It should come as no surprise that being a college student can be stressful. Rigorous academics, exploring new avenues, and making and maintaining relationships takes time and energy. Tima Kaba ’19 says she’s found an effective solution — meditation. “A lot of times we want to run away from things. Meditation forces you to face it. And by facing it, you can come up with solutions.”
Meditation can be an intimidating word for some. “People think it forces you to look back in the past and evoke emotions they’re not ready to face,’ says Kaba. “But in reality, meditation makes you acknowledge things and makes you want to move on from that. What did I learn from this and how can I move on from it? I’m not perfect. I’m still learning. Through meditation, I learned to forgive myself and others.”
Kaba sees meditation as another tool for well-being. “Sometimes we seek counseling. Sometimes we just need to vent to our friends. I say, ‘Let’s go meditate.’ If you take a moment to pause, re-group, and let go of it, you can see the issue through a different perspective. Meditation helps you stay focused on the big picture and to see that things will get better.”
The French major discovered meditation while she studied abroad in Botswana. Away from her friends and her support systems, she taught herself to meditate, to be present, and to acknowledge her feelings in the moment. She found it helped her deal with the stress of living, studying and exploring in a new country.
When Kaba returned to the U.S., meditation helped her re-entry process. And she’s observed a lot of very positive impacts — like sleeping well at night. “My mind used to race sometimes or I’d feel anxious. Meditation has helped me to stay focused and not to be sidetracked by things I can’t control. And to stop worrying about the unexpected or what’s to come.”
The mindfulness room on the fourth floor of Slayter is “a great space to bring three or four friends to meditate together and go on our way.” Kaba sometimes hosts informal meditation sessions with friends that can include dinner, facilitating a short meditation, and then spending time talking and reflecting together.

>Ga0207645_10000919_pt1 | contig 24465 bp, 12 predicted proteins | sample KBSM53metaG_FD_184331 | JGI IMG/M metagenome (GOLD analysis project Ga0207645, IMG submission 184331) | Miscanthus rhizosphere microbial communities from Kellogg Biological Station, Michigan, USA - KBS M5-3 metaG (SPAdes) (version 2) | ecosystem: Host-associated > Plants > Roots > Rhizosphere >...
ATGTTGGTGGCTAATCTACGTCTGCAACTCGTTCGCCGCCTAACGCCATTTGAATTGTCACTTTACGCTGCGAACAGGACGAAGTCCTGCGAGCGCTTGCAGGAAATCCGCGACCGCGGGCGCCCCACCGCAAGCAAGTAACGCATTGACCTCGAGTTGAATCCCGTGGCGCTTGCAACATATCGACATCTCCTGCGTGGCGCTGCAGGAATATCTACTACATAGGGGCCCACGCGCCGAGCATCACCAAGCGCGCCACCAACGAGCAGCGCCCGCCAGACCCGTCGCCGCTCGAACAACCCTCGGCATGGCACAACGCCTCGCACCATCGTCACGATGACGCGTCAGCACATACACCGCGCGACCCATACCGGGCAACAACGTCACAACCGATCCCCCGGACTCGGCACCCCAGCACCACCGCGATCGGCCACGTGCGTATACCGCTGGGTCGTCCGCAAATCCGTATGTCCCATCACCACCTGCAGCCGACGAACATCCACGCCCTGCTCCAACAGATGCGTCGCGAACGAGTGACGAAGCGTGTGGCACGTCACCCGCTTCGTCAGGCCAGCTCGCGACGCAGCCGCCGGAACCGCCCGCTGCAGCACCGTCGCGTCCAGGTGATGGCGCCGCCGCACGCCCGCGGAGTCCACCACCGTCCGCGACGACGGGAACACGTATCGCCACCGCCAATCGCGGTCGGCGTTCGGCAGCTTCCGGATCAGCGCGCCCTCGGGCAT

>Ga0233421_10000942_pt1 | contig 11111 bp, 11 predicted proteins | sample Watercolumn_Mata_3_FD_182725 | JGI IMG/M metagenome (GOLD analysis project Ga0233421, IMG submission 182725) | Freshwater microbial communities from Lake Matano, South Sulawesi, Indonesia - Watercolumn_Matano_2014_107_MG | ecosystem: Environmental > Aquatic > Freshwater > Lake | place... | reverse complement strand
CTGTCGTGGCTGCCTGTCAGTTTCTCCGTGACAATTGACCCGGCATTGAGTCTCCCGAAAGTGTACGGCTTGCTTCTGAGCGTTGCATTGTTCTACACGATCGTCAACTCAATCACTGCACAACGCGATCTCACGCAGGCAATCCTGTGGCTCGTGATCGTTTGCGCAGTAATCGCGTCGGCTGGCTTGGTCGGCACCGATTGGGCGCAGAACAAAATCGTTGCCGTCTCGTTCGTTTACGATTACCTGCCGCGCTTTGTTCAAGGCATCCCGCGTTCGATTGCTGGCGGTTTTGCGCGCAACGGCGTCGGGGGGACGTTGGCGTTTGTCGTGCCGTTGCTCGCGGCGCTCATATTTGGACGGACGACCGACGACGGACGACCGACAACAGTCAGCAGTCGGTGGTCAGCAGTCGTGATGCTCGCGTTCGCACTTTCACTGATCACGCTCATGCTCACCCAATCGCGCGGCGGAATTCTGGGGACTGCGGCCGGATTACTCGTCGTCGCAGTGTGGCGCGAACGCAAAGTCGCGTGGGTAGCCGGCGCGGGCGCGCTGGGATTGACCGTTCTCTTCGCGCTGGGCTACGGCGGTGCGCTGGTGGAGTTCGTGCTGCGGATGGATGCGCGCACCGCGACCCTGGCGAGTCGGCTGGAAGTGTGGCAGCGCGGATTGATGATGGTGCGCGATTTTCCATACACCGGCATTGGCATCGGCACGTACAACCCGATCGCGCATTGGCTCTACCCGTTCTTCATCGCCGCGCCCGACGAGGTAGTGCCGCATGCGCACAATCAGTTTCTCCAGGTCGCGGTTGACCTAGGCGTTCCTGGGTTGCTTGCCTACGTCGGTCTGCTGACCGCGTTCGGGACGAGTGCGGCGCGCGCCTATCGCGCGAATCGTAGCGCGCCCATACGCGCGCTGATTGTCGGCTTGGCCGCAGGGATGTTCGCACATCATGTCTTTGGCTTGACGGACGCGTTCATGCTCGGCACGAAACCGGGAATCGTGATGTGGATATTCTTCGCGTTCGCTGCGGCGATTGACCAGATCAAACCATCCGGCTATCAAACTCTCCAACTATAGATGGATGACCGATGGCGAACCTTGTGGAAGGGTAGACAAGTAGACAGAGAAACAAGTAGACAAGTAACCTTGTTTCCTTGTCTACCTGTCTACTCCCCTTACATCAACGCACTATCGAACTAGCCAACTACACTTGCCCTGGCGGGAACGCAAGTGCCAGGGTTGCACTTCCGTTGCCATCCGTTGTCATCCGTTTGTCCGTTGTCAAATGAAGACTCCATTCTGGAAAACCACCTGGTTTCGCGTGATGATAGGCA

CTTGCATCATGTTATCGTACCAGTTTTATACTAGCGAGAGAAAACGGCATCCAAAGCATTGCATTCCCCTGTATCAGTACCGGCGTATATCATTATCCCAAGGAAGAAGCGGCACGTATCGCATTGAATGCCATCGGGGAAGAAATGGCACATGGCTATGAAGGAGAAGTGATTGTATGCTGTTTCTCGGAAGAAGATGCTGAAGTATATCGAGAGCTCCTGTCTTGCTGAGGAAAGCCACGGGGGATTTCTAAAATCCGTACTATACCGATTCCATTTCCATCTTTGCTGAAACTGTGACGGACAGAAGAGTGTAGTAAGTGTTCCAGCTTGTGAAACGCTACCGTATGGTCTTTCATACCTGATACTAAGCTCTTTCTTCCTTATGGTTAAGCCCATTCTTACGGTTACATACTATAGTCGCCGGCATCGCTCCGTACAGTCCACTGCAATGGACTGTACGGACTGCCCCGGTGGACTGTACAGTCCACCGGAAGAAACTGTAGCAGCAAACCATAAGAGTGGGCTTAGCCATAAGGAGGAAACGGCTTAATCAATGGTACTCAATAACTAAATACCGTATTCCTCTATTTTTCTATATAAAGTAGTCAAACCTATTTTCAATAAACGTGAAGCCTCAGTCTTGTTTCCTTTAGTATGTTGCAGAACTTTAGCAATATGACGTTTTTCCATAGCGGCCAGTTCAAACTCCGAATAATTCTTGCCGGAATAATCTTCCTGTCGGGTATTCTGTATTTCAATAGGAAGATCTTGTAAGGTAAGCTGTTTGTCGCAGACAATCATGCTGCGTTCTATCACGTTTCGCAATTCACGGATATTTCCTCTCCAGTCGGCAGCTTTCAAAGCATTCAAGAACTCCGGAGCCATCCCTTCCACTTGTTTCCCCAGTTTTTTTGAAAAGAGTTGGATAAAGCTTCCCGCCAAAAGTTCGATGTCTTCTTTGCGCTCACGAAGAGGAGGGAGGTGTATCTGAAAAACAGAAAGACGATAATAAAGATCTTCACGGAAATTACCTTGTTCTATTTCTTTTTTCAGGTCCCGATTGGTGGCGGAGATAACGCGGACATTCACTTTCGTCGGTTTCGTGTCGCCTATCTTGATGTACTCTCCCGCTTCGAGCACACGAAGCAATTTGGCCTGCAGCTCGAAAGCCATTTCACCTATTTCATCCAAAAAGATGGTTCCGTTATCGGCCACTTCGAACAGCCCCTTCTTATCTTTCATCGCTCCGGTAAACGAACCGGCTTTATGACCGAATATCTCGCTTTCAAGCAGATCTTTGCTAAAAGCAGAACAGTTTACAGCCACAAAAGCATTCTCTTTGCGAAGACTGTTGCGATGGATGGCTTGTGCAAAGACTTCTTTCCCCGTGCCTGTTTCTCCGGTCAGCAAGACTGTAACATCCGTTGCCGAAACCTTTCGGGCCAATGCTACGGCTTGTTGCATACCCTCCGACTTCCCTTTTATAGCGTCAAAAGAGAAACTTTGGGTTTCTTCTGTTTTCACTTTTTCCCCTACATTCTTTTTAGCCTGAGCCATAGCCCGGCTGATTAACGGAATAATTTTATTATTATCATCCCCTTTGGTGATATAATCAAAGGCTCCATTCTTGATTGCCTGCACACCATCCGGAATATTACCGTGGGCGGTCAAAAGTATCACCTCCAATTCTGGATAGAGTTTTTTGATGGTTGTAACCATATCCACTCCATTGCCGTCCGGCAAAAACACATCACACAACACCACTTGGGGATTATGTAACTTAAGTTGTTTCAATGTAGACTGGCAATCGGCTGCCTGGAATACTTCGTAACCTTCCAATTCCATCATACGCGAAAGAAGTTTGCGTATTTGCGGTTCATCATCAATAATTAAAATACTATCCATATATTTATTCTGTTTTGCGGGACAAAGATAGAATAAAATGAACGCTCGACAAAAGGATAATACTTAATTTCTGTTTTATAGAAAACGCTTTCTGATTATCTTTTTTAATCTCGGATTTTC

In fact, group meditation can be an incredibly powerful tool, providing “the space for people to pause and reflect,” says Kaba. “I sometimes say ‘storytelling through meditation and meditation through storytelling’ because they’re so intimately connected with one another.”
Kaba also has held workshops for peers. “Some people have never meditated before. They say, ‘I don’t know how to do this.’ and I always reply, ‘You don’t have to go to a mindfulness camp to learn this. You do what’s comfortable for you.’” She doesn’t have rigid rules for protocol. “You can lie down, sit, stand, as long as you feel ready to be present.”
Kaba turns to resources like the apps Headspace and Insight Timer, which provide tools to explore. She also taps into different resources depending on her needs on a given day.
Meditation even helps her make connections. When Kaba met author and entrepreneur David Howitt ’90 at ReMix, Denison’s entrepreneurial summit, Howitt shared his own practices of meditation and how he carves out space in a busy day to meditate. He especially recommended spending a few minutes at different points throughout the day to meditate — no matter how jammed your schedule is.
Kaba has incorporated his advice. She spends 20 minutes a day meditating, breaking it into smaller increments: “When on A-Quad, I’ll sometimes run into the mindfulness room in Slayter to meditate for three minutes between classes.”
“Meditation makes me feel great — and I want to share that with other people.”